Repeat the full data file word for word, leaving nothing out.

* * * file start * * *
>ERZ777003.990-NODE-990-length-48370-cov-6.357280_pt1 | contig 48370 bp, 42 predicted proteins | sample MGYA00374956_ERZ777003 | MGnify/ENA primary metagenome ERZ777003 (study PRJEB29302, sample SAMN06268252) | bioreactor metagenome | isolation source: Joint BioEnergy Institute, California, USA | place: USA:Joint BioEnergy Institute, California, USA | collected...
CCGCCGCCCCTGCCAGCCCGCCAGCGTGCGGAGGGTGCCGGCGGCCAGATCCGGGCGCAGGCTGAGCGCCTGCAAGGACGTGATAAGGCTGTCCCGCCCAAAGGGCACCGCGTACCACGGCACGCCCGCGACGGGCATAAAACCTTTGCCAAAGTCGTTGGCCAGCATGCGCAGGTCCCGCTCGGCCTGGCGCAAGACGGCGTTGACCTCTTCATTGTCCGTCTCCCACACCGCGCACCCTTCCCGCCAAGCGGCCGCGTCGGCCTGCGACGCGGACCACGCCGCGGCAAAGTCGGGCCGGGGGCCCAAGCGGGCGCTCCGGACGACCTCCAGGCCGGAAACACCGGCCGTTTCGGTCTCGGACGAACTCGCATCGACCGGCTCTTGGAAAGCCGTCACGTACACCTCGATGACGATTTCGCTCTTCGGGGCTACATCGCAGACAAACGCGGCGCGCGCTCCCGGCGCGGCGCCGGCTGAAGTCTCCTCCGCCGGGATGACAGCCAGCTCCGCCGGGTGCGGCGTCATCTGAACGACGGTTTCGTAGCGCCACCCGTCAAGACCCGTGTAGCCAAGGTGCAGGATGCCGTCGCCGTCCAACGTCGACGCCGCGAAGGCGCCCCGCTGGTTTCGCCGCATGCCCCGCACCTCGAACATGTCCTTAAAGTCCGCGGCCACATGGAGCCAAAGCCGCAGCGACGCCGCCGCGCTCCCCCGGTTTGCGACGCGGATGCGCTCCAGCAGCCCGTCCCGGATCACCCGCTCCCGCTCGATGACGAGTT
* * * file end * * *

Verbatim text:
>ERZ777003.990-NODE-990-length-48370-cov-6.357280_pt1 | contig 48370 bp, 42 predicted proteins | sample MGYA00374956_ERZ777003 | MGnify/ENA primary metagenome ERZ777003 (study PRJEB29302, sample SAMN06268252) | bioreactor metagenome | isolation source: Joint BioEnergy Institute, California, USA | place: USA:Joint BioEnergy Institute, California, USA | collected...
CCGCCGCCCCTGCCAGCCCGCCAGCGTGCGGAGGGTGCCGGCGGCCAGATCCGGGCGCAGGCTGAGCGCCTGCAAGGACGTGATAAGGCTGTCCCGCCCAAAGGGCACCGCGTACCACGGCACGCCCGCGACGGGCATAAAACCTTTGCCAAAGTCGTTGGCCAGCATGCGCAGGTCCCGCTCGGCCTGGCGCAAGACGGCGTTGACCTCTTCATTGTCCGTCTCCCACACCGCGCACCCTTCCCGCCAAGCGGCCGCGTCGGCCTGCGACGCGGACCACGCCGCGGCAAAGTCGGGCCGGGGGCCCAAGCGGGCGCTCCGGACGACCTCCAGGCCGGAAACACCGGCCGTTTCGGTCTCGGACGAACTCGCATCGACCGGCTCTTGGAAAGCCGTCACGTACACCTCGATGACGATTTCGCTCTTCGGGGCTACATCGCAGACAAACGCGGCGCGCGCTCCCGGCGCGGCGCCGGCTGAAGTCTCCTCCGCCGGGATGACAGCCAGCTCCGCCGGGTGCGGCGTCATCTGAACGACGGTTTCGTAGCGCCACCCGTCAAGACCCGTGTAGCCAAGGTGCAGGATGCCGTCGCCGTCCAACGTCGACGCCGCGAAGGCGCCCCGCTGGTTTCGCCGCATGCCCCGCACCTCGAACATGTCCTTAAAGTCCGCGGCCACATGGAGCCAAAGCCGCAGCGACGCCGCCGCGCTCCCCCGGTTTGCGACGCGGATGCGCTCCAGCAGCCCGTCCCGGATCACCCGCTCCCGCTCGATGACGAGTT